Mr. Lewis, in his legal arguments, emphasized that the longstanding conflict between the Iranian resistance and the Iranian regime began in 1981, centering on issues of democracy and the human rights of Iranian citizens. He maintained that this was an internal, non-international conflict, continuing to this day. Moreover, Lewis refuted the allegations that the MEK’s National Liberation Army of Iran had engaged with Iranian regime forces with assistance from the Iraqi army, dismissing such claims as propaganda disseminated by the Iranian regime.
Lewis pointed out that the Iranian regime’s narrative, which portrays the MEK as having been supported by the Iraqi army in their operations, is perpetuated by individuals presenting themselves as experts with ties to Tehran. One such individual is Rouzbeh Parsi, who was recently revealed to be part of the “Iranian Experts Initiative” and had active communications with the Iranian Ministry of Foreign Affairs, consistently echoing Tehran’s stance in his writings and analyses. Parsi has not denied these connections.
Further challenging Tehran’s narrative, the veteran Swedish attorney cited a written statement by Ambassador Lincoln Bloomfield, a former US Assistant Secretary of State, who testified before the US Congress in 2011. Mr. Bloomfield’s statement stated unequivocally that at no time during the Iran-Iraq war, including during the “Eternal Light” operation carried out by the NLA, did Iraqi military forces participate in operations with or alongside the MEK forces.
To substantiate the MEK’s autonomy, Lewis presented a document from December 9, 2002, issued by the Iraqi authorities to the United Nations Monitoring, Verification and Inspection Commission (UNMOVIC). This document clearly stated that the MEK’s facilities in Iraq were not under Iraqi control. The document declared, “The facilities belonging to the People’s Mojahedin are under the authority of this organization without the interference of the Iraqi government,” reinforcing the position that the MEK operated independently of Iraqi government oversight.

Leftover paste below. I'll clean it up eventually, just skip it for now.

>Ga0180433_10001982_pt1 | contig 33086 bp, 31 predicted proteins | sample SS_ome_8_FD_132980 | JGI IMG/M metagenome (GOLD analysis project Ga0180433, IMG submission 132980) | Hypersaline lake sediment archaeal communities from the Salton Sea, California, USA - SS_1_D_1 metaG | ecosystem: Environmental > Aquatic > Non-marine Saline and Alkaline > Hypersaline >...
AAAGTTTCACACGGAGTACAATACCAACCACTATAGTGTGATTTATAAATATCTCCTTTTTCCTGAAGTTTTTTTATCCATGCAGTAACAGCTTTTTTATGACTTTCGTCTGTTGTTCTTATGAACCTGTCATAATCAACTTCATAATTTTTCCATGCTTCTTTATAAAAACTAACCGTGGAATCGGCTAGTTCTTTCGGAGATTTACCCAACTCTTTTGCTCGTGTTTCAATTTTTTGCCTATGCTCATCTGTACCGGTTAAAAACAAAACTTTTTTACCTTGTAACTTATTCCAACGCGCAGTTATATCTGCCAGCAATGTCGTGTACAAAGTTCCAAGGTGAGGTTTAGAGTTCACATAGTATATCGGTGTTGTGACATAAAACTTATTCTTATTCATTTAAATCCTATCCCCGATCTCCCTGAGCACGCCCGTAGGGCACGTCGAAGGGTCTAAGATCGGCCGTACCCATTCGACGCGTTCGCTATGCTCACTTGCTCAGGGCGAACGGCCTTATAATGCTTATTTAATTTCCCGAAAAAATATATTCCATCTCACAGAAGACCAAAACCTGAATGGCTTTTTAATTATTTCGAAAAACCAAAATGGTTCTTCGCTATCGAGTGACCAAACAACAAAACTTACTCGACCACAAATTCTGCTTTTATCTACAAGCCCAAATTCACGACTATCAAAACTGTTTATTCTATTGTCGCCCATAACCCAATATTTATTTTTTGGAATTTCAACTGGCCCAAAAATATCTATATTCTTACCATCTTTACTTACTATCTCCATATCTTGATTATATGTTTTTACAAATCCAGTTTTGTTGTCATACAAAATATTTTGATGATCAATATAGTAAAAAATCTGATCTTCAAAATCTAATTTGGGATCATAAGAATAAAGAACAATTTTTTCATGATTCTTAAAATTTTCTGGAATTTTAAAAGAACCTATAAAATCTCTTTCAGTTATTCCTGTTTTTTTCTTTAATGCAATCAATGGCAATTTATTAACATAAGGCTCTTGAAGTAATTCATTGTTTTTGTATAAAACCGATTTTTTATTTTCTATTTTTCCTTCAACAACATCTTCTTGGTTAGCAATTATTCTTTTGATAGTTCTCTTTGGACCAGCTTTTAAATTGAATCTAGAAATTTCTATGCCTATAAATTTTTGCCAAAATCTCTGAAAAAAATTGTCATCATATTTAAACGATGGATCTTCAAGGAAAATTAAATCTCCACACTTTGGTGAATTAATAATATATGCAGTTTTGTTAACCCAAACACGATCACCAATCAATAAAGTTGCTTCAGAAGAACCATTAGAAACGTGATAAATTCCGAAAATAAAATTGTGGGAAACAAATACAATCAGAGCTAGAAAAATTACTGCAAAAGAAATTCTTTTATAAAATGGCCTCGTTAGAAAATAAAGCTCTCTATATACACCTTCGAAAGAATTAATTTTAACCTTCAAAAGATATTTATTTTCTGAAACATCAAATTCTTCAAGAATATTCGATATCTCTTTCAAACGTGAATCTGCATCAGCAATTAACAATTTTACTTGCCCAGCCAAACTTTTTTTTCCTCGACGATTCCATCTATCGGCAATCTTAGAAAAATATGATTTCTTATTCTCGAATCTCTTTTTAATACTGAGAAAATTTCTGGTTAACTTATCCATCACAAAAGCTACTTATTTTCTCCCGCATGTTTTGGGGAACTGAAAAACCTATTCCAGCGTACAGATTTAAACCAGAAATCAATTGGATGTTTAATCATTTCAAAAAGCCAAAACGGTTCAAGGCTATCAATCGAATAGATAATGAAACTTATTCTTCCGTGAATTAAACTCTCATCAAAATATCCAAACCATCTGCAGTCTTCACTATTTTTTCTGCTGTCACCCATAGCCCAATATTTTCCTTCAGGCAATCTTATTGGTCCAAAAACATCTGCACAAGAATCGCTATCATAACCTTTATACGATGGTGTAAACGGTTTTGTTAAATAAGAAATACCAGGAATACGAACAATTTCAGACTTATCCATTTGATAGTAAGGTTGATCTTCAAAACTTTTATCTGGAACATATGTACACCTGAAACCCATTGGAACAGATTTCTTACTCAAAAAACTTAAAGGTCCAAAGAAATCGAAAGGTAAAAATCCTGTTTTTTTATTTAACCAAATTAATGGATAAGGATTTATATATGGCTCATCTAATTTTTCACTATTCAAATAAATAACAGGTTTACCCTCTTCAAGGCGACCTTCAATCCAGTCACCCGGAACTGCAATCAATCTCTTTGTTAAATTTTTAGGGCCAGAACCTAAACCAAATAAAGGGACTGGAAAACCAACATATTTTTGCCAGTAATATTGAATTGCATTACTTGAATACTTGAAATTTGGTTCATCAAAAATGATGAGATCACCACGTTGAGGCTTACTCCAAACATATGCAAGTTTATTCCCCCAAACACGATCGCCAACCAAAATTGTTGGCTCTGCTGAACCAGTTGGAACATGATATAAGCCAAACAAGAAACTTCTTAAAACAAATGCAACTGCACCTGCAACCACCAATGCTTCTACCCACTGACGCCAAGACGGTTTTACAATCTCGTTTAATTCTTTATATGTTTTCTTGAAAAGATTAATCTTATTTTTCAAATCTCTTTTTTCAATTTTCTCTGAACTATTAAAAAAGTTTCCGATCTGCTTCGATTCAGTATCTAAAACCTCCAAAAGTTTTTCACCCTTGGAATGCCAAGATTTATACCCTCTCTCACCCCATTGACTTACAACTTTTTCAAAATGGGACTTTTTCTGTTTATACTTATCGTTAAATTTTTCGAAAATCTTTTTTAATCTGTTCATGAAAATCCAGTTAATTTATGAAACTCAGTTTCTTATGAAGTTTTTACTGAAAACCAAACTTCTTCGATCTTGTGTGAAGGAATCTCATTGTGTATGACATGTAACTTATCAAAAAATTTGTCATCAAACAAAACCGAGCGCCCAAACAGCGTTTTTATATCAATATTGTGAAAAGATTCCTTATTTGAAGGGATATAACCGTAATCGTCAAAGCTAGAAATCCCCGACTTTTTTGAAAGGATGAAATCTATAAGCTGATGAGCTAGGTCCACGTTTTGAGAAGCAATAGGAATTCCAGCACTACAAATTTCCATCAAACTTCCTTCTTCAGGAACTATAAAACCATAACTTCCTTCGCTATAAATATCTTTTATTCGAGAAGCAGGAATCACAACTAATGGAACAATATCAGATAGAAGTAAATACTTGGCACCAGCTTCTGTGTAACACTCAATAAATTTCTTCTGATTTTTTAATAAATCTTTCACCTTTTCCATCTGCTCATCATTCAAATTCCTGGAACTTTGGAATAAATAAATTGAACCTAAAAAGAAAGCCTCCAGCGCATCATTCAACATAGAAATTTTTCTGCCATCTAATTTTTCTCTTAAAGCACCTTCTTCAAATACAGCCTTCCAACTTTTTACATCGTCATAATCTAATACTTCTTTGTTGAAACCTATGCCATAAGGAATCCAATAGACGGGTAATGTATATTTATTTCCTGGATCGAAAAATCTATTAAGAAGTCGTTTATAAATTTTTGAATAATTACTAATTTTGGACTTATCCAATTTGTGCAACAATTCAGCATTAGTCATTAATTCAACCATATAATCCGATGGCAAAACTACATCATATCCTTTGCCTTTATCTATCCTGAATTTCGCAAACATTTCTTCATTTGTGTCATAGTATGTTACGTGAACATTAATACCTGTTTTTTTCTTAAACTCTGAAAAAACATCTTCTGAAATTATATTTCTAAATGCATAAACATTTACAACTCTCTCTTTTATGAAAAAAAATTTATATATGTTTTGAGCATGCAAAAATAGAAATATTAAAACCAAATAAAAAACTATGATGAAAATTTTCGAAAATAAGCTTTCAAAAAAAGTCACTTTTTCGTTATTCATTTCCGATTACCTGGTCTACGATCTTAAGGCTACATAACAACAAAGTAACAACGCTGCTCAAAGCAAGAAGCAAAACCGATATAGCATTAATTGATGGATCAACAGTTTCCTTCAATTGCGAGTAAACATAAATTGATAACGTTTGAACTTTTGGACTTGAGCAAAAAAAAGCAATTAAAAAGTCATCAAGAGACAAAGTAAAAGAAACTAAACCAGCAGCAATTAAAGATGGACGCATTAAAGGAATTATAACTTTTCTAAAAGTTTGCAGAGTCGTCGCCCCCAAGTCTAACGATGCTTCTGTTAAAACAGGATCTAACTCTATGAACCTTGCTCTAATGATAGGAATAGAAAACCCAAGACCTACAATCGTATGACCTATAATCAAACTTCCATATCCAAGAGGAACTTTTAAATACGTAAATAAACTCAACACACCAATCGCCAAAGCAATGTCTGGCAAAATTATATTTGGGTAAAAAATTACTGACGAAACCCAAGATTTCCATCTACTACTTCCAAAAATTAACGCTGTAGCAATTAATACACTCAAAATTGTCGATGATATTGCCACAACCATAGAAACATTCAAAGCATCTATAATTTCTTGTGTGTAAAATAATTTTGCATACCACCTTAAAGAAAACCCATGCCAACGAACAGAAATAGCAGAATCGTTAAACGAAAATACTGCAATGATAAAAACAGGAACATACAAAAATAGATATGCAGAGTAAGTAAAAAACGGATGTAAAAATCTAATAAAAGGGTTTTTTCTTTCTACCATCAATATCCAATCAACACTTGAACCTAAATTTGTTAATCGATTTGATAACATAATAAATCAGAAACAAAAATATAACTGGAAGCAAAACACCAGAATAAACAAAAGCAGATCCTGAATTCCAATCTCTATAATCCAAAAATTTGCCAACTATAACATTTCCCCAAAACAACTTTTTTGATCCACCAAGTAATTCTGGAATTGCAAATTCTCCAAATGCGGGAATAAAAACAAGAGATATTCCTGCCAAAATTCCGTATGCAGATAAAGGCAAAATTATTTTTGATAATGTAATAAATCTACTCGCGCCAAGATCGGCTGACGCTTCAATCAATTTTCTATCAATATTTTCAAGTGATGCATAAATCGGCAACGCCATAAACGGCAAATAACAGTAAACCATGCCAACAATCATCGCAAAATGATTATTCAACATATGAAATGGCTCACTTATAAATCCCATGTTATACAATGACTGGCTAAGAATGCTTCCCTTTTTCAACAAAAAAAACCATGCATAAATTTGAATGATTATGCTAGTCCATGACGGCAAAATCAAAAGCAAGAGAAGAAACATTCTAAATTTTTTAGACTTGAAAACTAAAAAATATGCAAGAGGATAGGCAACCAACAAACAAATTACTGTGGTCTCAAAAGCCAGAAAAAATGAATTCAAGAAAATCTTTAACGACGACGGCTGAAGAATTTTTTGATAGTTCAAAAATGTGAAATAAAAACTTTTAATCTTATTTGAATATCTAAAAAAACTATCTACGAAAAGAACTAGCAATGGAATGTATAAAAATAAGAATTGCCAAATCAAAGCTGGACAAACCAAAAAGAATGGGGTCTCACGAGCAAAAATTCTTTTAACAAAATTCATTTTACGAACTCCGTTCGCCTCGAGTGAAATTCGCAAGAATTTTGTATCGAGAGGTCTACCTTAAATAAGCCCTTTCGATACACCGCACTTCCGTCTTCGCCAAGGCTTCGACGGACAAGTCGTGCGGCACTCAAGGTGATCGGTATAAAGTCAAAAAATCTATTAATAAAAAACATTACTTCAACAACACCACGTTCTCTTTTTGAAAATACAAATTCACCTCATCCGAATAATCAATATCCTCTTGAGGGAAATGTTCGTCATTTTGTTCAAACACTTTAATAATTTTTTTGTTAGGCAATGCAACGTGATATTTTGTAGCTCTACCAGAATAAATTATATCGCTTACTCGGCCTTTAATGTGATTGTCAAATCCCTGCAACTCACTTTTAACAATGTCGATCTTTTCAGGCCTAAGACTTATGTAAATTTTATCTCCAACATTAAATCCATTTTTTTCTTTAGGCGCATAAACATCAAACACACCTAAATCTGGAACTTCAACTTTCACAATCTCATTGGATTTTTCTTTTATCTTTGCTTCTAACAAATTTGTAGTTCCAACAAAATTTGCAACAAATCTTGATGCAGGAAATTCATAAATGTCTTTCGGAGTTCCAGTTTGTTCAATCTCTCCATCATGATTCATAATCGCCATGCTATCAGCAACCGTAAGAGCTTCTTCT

In his presentation to the court, Mr. Lewis laid out a substantial array of evidence aimed at establishing the independence of the MEK from Iraqi influence and reinforcing the argument that the internal armed conflict within Iran persisted beyond 1988.
Lewis, who acts as legal counsel for several MEK members who survived the 1988 massacre and now reside in Ashraf 3 — an enclave in Albania that houses thousands of MEK members — put forth documents to illustrate the financial autonomy of the MEK, particularly throughout the time when its members were based in Iraq.
Key pieces of evidence included two banking records which Lewis presented during the trial. These documents detailed financial transactions in which the MEK transferred a sum of 8 million dollars from the Swiss Credit Bank to the Iraqi government. In exchange, the MEK was to receive Iraqi dinars for their operational expenses within the country. This financial activity, according to Lewis, underscores the independence of the MEK from the Iraqi state.
The sensitivity of the Tehran regime to this trial was highlighted by Lewis. The case of Noury and his conviction have attracted significant attention and provoked discussions at the highest levels of government. This includes dialogue between Iran’s foreign minister and senior officials from Sweden, including the Swedish foreign minister, demonstrating the case’s diplomatic significance and its potential implications for international relations.